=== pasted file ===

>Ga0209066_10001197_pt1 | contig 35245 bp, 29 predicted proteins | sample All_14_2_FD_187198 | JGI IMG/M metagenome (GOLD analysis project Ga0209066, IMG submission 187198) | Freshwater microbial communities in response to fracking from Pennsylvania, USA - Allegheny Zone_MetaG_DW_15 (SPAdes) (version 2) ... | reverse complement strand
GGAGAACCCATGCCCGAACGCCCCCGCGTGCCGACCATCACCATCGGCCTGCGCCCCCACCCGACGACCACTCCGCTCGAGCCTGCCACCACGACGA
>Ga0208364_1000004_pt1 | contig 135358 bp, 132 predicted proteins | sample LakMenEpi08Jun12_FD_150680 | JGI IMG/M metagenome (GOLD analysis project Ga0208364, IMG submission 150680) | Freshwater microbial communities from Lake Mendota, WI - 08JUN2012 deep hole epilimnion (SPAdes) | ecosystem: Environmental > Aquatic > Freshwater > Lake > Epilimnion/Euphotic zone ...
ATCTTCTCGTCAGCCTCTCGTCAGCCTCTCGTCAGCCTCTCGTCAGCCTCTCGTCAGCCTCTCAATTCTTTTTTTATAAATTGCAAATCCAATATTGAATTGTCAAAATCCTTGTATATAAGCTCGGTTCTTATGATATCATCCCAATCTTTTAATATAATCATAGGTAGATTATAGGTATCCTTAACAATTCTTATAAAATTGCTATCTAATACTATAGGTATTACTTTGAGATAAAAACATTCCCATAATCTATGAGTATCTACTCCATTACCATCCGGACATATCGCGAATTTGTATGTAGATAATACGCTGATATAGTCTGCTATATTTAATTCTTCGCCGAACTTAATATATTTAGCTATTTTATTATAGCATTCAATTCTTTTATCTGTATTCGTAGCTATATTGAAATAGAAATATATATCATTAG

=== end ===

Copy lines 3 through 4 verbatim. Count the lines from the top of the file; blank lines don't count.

>Ga0208364_1000004_pt1 | contig 135358 bp, 132 predicted proteins | sample LakMenEpi08Jun12_FD_150680 | JGI IMG/M metagenome (GOLD analysis project Ga0208364, IMG submission 150680) | Freshwater microbial communities from Lake Mendota, WI - 08JUN2012 deep hole epilimnion (SPAdes) | ecosystem: Environmental > Aquatic > Freshwater > Lake > Epilimnion/Euphotic zone ...
ATCTTCTCGTCAGCCTCTCGTCAGCCTCTCGTCAGCCTCTCGTCAGCCTCTCGTCAGCCTCTCAATTCTTTTTTTATAAATTGCAAATCCAATATTGAATTGTCAAAATCCTTGTATATAAGCTCGGTTCTTATGATATCATCCCAATCTTTTAATATAATCATAGGTAGATTATAGGTATCCTTAACAATTCTTATAAAATTGCTATCTAATACTATAGGTATTACTTTGAGATAAAAACATTCCCATAATCTATGAGTATCTACTCCATTACCATCCGGACATATCGCGAATTTGTATGTAGATAATACGCTGATATAGTCTGCTATATTTAATTCTTCGCCGAACTTAATATATTTAGCTATTTTATTATAGCATTCAATTCTTTTATCTGTATTCGTAGCTATATTGAAATAGAAATATATATCATTAG